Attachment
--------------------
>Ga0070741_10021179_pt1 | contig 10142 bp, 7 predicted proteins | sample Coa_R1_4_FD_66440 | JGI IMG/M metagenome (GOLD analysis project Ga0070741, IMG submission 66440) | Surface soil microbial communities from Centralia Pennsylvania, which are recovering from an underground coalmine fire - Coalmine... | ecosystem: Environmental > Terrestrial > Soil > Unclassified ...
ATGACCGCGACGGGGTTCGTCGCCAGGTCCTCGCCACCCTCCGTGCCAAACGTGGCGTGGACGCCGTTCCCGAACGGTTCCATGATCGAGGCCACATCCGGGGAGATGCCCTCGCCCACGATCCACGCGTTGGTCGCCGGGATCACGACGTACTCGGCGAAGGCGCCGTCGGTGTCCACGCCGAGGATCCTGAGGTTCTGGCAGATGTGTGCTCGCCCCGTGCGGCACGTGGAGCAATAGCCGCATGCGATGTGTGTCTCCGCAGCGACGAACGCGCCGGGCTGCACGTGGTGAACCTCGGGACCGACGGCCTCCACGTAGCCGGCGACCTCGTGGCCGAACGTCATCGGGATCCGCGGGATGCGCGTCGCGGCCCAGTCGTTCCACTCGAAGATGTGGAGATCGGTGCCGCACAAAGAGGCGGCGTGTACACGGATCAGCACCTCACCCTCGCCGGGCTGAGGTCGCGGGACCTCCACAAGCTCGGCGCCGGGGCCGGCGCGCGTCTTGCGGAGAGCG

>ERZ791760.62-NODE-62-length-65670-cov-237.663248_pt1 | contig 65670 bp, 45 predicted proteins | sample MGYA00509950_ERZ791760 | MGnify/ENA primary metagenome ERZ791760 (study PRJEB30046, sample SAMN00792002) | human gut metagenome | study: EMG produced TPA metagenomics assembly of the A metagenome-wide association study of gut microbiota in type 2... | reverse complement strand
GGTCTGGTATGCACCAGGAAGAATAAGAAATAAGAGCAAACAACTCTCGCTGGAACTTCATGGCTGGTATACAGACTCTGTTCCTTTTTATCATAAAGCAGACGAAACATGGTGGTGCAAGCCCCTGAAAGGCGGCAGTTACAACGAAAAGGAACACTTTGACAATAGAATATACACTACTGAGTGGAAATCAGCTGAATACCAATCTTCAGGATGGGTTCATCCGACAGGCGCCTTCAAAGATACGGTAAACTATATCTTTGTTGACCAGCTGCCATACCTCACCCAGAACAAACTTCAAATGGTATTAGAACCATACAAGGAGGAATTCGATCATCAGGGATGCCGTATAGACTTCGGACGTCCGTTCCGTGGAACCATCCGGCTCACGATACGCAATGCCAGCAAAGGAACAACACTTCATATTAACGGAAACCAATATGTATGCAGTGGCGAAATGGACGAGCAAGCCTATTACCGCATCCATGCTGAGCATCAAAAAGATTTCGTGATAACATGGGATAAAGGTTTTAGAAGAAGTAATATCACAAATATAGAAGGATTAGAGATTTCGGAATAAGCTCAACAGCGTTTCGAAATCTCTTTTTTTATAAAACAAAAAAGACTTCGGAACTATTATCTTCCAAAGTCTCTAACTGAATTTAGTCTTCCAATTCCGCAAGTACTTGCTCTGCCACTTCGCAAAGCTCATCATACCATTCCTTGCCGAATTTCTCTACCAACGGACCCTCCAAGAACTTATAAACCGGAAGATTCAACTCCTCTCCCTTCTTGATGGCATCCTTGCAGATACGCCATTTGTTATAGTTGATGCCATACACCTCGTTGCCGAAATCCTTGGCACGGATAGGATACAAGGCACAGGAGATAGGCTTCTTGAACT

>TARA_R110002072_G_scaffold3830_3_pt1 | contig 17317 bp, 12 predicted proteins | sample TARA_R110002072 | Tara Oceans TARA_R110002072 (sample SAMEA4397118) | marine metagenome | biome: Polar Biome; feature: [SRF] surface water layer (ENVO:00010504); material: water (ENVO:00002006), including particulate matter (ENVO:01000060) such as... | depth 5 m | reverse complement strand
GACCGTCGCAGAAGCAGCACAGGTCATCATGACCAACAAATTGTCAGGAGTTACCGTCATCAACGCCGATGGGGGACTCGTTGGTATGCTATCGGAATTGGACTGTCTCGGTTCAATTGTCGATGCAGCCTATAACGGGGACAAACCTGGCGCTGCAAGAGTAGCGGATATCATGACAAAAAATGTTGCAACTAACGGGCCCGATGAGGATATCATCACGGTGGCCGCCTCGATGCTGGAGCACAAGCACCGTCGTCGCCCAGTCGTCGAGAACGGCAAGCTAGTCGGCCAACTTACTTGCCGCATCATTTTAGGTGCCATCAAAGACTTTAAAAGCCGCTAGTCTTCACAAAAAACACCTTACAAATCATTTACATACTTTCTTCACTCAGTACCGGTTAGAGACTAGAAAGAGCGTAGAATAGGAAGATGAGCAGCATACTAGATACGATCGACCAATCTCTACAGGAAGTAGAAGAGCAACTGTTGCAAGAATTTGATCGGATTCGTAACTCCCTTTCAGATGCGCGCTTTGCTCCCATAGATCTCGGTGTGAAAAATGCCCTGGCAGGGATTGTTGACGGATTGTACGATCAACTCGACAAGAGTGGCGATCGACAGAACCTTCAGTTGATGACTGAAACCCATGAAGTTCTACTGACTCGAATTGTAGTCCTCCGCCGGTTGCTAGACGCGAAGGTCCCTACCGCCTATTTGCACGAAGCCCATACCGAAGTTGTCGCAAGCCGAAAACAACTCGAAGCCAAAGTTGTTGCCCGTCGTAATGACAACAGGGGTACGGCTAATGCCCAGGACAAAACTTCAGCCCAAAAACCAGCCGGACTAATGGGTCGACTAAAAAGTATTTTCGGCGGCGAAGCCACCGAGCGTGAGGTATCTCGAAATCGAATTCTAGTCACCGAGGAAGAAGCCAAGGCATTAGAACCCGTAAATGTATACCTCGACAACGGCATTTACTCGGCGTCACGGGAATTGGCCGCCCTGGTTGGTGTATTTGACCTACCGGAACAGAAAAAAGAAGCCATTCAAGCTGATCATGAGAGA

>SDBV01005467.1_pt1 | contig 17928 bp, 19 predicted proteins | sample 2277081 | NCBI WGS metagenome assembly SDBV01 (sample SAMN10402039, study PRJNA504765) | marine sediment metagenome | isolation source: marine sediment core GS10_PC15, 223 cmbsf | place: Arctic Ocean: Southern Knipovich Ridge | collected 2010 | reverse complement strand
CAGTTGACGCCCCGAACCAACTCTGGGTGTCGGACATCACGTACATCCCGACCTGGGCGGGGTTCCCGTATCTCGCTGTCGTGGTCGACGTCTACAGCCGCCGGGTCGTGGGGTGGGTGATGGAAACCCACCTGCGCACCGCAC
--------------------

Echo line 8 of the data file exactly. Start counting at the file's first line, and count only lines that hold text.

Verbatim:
CAGTTGACGCCCCGAACCAACTCTGGGTGTCGGACATCACGTACATCCCGACCTGGGCGGGGTTCCCGTATCTCGCTGTCGTGGTCGACGTCTACAGCCGCCGGGTCGTGGGGTGGGTGATGGAAACCCACCTGCGCACCGCAC